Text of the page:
In his State of the Union address on Tuesday, President Barack Obama will appeal directly to the American people to shore up support for his ambitious second-term foreign-policy goals. But the audience the president really needs to win over is his nominal Democratic allies on Capitol Hill, who’ve shown a recurring willingness to buck the White House on a number of key foreign-policy initiatives. For instance: A sizable chunk of Democrats in Congress oppose the president’s sanctions policy on Iran; many also want a faster withdrawal from Afghanistan; and the party is split on the proper limits of government surveillance. With this in mind, we asked a handful of influential Democrats to outline their desires for the president’s address to the nation on the biggest global issues of the day.
On Tuesday, Obama is expected to announce a milestone for 2014: The end of America’s military participation in the war in Afghanistan. But unifying Democrats behind any one withdrawal plan is proving difficult thanks to the long war’s widespread unpopularity.
As it stands, Obama needs Afghan President Hamid Karzai to sign a negotiated bilateral security agreement to establish the future role of the U.S. military, something the mercurial Karzai has refused to do so far. Despite the fact that only 17 percent of Americans support the war, some Democrats believe the United States cannot abandon the country wholesale and cede power to the Taliban. They want the president to call out Karzai directly in his address.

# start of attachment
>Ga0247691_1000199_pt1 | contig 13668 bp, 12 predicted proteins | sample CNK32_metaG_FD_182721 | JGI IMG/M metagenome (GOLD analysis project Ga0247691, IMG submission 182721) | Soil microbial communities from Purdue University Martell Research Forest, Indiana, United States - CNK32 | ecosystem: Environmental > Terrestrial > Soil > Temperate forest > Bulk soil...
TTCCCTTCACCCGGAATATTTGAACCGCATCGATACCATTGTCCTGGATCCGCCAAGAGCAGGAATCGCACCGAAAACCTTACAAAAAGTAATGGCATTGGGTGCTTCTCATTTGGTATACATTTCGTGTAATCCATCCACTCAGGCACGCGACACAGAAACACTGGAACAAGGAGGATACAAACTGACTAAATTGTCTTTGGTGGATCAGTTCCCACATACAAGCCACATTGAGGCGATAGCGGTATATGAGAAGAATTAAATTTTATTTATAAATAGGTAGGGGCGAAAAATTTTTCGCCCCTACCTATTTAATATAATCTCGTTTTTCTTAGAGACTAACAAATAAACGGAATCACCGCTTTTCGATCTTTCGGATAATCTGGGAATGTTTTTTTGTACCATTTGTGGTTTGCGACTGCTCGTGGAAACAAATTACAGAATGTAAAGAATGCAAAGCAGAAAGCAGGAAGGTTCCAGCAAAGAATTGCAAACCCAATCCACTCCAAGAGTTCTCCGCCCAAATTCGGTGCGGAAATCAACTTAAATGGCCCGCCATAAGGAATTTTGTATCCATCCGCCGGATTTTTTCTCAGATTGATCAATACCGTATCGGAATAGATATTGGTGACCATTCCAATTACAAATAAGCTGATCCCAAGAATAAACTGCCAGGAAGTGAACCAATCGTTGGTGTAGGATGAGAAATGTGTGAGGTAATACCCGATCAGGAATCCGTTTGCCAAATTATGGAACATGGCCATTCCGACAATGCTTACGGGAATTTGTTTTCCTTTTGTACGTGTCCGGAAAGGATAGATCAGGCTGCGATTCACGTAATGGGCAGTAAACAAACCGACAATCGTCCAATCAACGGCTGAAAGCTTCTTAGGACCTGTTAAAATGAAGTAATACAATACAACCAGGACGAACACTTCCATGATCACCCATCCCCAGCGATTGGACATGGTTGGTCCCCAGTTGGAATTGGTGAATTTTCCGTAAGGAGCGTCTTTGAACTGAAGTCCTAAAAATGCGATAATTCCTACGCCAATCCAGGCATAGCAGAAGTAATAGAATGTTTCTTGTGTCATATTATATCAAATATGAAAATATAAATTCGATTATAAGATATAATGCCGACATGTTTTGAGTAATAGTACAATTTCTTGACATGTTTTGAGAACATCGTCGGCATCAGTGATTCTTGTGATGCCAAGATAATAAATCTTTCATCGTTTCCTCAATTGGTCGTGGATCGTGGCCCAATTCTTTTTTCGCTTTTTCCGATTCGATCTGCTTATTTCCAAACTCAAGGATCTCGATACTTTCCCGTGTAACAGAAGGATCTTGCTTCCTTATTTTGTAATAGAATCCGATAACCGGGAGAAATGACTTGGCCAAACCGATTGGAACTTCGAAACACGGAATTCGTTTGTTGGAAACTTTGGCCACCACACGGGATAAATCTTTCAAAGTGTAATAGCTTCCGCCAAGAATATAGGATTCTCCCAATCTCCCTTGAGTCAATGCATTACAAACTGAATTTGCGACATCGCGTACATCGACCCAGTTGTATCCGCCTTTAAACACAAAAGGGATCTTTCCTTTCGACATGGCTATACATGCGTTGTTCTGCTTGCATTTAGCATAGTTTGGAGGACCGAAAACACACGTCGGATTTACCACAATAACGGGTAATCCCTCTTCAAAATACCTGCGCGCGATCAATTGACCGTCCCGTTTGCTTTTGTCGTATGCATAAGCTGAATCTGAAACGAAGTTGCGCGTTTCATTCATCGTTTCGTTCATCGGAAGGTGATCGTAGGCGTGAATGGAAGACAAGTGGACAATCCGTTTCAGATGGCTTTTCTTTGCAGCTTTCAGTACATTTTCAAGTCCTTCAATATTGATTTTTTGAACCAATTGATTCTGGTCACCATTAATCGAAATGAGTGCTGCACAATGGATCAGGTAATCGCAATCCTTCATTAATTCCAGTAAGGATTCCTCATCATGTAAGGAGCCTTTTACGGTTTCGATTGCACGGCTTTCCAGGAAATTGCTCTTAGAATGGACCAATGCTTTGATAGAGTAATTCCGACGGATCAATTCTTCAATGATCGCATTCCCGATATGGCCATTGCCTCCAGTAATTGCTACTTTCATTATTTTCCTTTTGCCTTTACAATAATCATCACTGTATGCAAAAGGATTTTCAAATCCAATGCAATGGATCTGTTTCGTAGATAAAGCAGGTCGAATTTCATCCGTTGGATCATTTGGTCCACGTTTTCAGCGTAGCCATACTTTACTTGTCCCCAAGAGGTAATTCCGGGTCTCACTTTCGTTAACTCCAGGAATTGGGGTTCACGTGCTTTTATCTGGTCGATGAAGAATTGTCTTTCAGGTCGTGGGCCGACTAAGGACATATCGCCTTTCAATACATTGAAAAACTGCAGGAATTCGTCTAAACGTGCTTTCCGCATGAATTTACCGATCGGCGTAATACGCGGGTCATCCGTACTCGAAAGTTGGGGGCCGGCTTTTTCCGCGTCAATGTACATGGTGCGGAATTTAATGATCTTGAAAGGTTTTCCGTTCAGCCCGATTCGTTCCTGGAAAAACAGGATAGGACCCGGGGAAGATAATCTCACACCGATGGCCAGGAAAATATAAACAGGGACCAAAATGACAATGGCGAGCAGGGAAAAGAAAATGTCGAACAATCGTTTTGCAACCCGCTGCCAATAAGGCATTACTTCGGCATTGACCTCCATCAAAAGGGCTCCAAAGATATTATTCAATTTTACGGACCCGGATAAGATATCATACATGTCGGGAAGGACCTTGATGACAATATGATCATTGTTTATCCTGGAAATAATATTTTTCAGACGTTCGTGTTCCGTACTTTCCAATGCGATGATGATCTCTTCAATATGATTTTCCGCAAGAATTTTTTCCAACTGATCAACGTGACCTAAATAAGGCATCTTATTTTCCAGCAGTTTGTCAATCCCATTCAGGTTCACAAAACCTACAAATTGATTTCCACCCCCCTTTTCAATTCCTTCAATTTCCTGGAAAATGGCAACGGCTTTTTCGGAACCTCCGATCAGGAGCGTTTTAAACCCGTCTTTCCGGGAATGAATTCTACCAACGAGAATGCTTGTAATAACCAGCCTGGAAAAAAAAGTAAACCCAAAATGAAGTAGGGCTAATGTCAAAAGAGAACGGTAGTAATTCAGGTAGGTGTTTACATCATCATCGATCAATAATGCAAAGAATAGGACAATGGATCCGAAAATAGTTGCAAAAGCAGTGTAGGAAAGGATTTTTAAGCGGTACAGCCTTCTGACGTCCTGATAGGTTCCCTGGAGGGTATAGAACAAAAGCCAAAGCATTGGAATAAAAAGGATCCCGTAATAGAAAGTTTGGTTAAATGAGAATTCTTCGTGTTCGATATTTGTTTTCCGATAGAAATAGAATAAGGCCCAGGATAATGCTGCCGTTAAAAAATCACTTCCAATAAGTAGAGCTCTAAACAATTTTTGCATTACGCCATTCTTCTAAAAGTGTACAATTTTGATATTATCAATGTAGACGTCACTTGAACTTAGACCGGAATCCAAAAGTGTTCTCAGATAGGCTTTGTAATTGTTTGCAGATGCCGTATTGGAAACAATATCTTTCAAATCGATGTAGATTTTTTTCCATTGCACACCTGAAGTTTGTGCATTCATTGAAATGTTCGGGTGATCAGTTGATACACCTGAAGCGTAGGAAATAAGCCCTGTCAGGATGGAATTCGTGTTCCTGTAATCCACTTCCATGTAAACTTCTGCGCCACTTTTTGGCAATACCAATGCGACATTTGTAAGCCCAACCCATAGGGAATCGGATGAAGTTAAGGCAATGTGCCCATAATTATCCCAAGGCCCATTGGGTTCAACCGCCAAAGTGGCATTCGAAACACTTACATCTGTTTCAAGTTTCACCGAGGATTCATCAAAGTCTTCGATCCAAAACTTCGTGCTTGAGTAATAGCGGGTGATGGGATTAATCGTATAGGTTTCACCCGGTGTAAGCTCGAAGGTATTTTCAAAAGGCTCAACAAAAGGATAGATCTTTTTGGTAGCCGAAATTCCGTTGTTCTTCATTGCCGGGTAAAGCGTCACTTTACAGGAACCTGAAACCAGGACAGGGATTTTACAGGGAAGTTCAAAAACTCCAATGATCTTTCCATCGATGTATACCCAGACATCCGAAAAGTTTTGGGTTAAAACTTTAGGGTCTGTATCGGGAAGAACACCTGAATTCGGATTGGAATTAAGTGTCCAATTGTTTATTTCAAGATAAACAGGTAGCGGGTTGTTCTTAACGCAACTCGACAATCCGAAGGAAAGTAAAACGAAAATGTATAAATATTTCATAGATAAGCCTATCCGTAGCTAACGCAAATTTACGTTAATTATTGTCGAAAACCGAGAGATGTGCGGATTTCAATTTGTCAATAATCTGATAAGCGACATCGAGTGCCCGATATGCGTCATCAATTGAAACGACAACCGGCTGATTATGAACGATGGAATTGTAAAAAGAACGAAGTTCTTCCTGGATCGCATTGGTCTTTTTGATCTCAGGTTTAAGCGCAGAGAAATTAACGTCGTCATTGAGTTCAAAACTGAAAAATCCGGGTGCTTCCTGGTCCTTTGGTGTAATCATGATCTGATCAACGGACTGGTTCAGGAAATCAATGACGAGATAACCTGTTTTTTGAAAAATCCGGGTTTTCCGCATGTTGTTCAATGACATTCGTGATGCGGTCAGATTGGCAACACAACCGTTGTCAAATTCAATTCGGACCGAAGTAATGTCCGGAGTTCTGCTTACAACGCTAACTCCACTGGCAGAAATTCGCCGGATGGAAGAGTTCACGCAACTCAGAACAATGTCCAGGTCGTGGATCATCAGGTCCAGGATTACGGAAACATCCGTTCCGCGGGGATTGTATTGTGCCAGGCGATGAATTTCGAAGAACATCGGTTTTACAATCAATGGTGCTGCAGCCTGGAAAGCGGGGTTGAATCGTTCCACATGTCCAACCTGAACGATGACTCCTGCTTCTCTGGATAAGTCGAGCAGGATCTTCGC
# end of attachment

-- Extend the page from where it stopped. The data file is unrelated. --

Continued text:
"I hope he puts additional pressure on President Karzai to sign the bilateral security agreement and signals that he will soon announce post-2014 U.S. troop levels," Sen. Tim Kaine (D-Va.) told The Cable.
Kaine and other moderate Democrats want the Obama administration to leave a small number of U.S. troops in Afghanistan to train Afghan forces and conduct counterterrorism missions. A widely floated plan for residual forces in Afghanistan is 10,000 troops, but some Democrats want out completely — a path the military calls the "zero option."
"There’s no military solution in Afghanistan, and we need to bring our young men and women home," Rep. Barbara Lee (D-Calif.) told The Cable. She expressed hope that Obama would voice the "sentiments" of Vice President Joe Biden in his Tuesday address and call for a much smaller residual force — if any at all. Biden, a staunch opponent of the Obama administration’s Afghanistan surge, has long wanted the United States to focus on a counterterrorism mission that would require relatively modest numbers of troops. His views were ridiculed in former Defense Secretary Robert Gates’s new book, but it has been coming closer in line with the administration’s and the military’s thinking.
Overall, top Democrats would like U.S. troops to draw down sooner rather than later. Last year, House Minority Leader Nancy Pelosi (D-Calif.) said she wanted U.S. combat troops to exit Afghanistan before the 2014 target. And in September, the Senate, backed by a majority of Democrats, voted to accelerate the U.S. troop withdrawal.
Iran Nuclear Deal